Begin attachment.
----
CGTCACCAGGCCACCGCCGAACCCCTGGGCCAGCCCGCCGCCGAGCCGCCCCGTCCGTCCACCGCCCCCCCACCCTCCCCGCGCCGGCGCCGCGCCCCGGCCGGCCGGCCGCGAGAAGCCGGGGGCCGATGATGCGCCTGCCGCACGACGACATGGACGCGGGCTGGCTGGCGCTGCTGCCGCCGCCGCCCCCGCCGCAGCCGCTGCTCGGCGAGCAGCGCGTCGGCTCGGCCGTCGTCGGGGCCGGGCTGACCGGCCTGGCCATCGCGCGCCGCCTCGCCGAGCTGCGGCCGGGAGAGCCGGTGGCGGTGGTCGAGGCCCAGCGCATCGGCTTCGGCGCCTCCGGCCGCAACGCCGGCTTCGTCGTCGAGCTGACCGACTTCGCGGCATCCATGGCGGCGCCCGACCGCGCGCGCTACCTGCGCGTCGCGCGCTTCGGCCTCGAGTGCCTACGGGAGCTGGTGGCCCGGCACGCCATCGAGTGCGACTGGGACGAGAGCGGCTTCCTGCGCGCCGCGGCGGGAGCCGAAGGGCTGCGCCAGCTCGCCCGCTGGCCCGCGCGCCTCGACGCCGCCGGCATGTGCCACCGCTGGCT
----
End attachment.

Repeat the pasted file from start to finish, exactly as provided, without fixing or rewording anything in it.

CGTCACCAGGCCACCGCCGAACCCCTGGGCCAGCCCGCCGCCGAGCCGCCCCGTCCGTCCACCGCCCCCCCACCCTCCCCGCGCCGGCGCCGCGCCCCGGCCGGCCGGCCGCGAGAAGCCGGGGGCCGATGATGCGCCTGCCGCACGACGACATGGACGCGGGCTGGCTGGCGCTGCTGCCGCCGCCGCCCCCGCCGCAGCCGCTGCTCGGCGAGCAGCGCGTCGGCTCGGCCGTCGTCGGGGCCGGGCTGACCGGCCTGGCCATCGCGCGCCGCCTCGCCGAGCTGCGGCCGGGAGAGCCGGTGGCGGTGGTCGAGGCCCAGCGCATCGGCTTCGGCGCCTCCGGCCGCAACGCCGGCTTCGTCGTCGAGCTGACCGACTTCGCGGCATCCATGGCGGCGCCCGACCGCGCGCGCTACCTGCGCGTCGCGCGCTTCGGCCTCGAGTGCCTACGGGAGCTGGTGGCCCGGCACGCCATCGAGTGCGACTGGGACGAGAGCGGCTTCCTGCGCGCCGCGGCGGGAGCCGAAGGGCTGCGCCAGCTCGCCCGCTGGCCCGCGCGCCTCGACGCCGCCGGCATGTGCCACCGCTGGCT